Case in point: one of Walter’s favorite stories, about Hermann Minkowski, an early-20th-century Latvian-born German number theorist whom Susskind describes as a “giant.” Minkowski conceived of a four-dimensional space with one imaginary axis and three actual axes, and then made the claim that this was the true space of physical phenomena. Before his idea had gained much purchase, Minkowski died, his ideas unplumbed even by his most famous former student, Albert Einstein. Unplumbed, that is, until Arnold Sommerfeld, a high school pal of Minkowski’s, and Max von Laue, who would win the 1914 Nobel Prize in physics, dug it up again. The connections, made for Einstein by a college buddy, mathematician Marcel Grossmann, formed the basis for the general theory of relativity in 1915. And the rest, as they say, is history. A history that Walter laces up these days with research straddling the divide between science and technology, or why things do what they do and how.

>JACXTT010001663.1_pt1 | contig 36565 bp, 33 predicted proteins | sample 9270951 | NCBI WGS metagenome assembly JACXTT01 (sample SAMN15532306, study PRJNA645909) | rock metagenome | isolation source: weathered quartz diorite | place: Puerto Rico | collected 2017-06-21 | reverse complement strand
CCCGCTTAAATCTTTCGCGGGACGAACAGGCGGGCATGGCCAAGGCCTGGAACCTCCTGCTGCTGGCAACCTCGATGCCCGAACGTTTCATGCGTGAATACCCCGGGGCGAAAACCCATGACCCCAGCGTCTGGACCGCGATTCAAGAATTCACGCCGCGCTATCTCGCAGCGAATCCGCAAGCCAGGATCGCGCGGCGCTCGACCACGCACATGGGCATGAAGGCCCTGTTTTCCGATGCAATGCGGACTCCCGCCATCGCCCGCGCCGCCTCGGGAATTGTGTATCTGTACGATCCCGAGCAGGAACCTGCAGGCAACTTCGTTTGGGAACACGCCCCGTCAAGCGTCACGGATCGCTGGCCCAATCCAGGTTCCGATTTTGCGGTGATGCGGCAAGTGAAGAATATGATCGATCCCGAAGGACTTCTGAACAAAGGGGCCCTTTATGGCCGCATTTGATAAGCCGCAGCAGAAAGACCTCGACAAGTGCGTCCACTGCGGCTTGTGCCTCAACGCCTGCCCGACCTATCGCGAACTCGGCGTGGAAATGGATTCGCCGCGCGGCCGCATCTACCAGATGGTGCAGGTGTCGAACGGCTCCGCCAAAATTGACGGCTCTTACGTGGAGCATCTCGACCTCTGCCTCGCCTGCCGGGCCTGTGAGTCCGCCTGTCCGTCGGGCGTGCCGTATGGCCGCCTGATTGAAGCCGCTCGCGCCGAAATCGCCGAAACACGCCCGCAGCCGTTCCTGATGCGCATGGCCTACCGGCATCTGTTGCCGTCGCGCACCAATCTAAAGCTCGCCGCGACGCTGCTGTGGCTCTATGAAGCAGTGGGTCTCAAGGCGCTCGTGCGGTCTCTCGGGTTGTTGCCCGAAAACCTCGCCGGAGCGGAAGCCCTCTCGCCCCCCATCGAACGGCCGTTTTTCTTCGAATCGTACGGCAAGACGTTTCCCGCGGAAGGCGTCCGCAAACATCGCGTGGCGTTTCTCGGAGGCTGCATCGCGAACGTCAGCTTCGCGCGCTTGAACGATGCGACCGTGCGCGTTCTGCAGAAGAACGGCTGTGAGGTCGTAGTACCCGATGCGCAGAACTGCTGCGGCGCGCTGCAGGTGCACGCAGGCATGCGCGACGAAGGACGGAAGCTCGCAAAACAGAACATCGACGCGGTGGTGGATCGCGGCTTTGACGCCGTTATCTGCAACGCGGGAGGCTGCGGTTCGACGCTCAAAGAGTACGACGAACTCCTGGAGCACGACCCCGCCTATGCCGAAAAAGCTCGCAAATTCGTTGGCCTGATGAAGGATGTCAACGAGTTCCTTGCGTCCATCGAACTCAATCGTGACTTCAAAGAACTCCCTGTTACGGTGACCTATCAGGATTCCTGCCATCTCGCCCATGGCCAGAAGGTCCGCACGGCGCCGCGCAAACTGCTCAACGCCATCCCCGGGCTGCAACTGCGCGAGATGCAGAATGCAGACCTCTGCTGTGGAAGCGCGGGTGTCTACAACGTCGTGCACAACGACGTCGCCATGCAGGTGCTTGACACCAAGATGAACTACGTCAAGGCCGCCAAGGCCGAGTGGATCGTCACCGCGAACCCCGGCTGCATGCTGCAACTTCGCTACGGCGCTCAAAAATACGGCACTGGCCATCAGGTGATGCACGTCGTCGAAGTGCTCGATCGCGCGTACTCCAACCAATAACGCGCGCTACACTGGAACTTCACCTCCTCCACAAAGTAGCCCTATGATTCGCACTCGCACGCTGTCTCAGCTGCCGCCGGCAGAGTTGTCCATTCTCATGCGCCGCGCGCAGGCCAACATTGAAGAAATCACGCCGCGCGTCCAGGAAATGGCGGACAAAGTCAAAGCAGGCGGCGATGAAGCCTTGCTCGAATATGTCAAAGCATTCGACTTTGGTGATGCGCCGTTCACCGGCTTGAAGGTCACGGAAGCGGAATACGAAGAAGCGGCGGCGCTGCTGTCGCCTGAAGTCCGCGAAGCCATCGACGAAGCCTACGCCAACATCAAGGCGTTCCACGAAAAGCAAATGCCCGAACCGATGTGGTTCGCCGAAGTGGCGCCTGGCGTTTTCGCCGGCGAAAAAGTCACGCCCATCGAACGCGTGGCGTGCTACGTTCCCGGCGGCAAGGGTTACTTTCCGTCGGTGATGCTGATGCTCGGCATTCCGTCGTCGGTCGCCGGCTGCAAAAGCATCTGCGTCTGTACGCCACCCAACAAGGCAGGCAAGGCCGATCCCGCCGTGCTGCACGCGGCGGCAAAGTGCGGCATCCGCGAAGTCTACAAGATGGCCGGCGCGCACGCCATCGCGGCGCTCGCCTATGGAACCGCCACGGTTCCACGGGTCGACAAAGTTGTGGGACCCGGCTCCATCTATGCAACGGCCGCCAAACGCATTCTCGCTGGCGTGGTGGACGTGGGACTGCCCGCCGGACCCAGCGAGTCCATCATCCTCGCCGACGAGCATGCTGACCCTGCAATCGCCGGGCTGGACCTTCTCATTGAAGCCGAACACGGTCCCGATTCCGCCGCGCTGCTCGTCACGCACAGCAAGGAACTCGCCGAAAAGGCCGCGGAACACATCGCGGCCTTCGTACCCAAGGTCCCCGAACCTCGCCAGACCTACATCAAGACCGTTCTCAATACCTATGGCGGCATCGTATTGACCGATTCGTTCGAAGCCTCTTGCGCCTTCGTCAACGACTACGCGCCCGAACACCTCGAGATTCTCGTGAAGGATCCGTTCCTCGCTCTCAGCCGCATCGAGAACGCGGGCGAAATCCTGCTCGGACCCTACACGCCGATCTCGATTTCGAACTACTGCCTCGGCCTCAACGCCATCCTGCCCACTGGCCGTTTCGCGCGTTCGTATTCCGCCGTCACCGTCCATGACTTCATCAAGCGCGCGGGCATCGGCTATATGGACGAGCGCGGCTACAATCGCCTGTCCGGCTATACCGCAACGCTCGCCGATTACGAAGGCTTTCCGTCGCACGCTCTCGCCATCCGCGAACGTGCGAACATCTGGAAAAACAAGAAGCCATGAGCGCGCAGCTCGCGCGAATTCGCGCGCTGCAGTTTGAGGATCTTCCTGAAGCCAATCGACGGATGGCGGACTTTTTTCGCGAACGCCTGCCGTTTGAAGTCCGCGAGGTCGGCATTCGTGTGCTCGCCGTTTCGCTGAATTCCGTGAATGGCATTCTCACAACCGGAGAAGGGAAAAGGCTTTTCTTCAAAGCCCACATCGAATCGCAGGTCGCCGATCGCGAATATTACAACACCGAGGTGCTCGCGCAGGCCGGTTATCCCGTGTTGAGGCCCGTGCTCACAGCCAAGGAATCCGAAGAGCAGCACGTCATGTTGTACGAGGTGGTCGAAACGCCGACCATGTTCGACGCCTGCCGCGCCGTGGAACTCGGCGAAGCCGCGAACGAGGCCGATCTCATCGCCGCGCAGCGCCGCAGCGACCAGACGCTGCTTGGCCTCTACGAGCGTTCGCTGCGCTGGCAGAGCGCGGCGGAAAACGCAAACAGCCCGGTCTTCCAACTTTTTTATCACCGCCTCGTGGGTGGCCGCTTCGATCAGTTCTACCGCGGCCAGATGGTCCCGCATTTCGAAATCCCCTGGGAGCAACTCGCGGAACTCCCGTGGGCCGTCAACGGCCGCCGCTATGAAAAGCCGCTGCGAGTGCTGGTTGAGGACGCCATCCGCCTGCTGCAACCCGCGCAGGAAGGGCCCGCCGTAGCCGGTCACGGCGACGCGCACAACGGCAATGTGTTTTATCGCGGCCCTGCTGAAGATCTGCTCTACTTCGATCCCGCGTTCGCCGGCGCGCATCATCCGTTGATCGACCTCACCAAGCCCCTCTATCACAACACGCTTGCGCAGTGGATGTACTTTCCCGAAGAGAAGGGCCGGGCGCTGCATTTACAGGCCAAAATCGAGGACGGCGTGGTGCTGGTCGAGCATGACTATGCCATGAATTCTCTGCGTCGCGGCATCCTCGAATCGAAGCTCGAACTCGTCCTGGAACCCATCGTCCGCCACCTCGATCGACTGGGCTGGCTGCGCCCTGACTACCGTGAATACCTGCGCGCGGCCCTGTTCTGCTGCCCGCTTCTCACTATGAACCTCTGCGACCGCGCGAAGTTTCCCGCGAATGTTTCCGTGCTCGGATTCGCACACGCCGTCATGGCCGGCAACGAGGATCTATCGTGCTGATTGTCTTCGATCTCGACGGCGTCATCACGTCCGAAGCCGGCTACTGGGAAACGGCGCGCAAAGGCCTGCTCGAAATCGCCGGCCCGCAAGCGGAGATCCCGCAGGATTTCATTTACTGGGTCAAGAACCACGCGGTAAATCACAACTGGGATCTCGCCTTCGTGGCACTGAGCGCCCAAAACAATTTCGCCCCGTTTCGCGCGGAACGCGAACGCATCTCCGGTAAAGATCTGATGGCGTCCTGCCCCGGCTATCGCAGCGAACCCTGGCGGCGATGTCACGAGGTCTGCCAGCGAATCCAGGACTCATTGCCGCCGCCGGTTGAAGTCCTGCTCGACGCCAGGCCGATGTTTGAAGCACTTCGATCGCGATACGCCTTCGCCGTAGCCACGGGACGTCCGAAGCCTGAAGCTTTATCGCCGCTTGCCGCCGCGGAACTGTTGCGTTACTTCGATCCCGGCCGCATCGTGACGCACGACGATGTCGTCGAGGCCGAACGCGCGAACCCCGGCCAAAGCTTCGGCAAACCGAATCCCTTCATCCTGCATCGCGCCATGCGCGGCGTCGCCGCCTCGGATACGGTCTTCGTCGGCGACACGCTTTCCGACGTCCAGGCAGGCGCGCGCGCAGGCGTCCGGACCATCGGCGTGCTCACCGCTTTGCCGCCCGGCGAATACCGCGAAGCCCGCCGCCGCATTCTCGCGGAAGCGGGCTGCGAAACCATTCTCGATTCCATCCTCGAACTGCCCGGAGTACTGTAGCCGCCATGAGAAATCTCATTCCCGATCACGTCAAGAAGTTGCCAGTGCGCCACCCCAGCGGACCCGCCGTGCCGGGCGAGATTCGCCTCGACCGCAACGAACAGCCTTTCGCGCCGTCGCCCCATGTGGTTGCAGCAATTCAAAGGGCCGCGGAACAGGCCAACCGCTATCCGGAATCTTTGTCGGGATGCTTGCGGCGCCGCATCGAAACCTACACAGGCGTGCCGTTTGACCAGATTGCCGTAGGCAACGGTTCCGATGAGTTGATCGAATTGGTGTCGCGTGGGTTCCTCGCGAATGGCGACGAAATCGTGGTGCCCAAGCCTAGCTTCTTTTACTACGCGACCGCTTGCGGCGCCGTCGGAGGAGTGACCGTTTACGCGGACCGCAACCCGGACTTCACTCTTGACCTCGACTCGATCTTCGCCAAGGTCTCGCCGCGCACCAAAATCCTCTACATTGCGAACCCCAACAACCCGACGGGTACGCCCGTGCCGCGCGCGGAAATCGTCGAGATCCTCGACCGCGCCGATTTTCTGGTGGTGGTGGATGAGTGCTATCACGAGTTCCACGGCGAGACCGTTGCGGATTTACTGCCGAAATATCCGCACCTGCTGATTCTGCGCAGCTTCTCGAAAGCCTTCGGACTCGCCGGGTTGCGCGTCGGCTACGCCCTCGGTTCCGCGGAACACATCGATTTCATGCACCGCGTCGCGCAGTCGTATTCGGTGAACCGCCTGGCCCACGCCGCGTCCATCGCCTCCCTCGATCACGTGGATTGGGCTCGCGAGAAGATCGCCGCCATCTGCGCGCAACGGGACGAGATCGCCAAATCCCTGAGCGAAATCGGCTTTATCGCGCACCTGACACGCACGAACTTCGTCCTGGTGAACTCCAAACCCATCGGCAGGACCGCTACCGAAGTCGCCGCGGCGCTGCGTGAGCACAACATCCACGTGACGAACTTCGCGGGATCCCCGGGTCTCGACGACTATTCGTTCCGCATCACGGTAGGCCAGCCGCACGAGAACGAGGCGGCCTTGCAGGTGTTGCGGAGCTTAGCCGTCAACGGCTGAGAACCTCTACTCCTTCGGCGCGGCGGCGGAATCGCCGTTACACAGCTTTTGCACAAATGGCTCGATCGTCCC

Since the emergence of these professional communities in the 1960s, Walter says, historians of science and historians of technology “have mostly ignored each other.” His turn toward France in the 1980s occurred almost simultaneously with a turn in the history of science, wherein folks were leaving behind content-driven studies. Walter’s research focuses on how scientists and engineers understood the new electronic devices of the early 20th century, “before the theorists like [Werner] Heisenberg and [Max] Born came up with quantum mechanics in the mid-1920s,” he explains.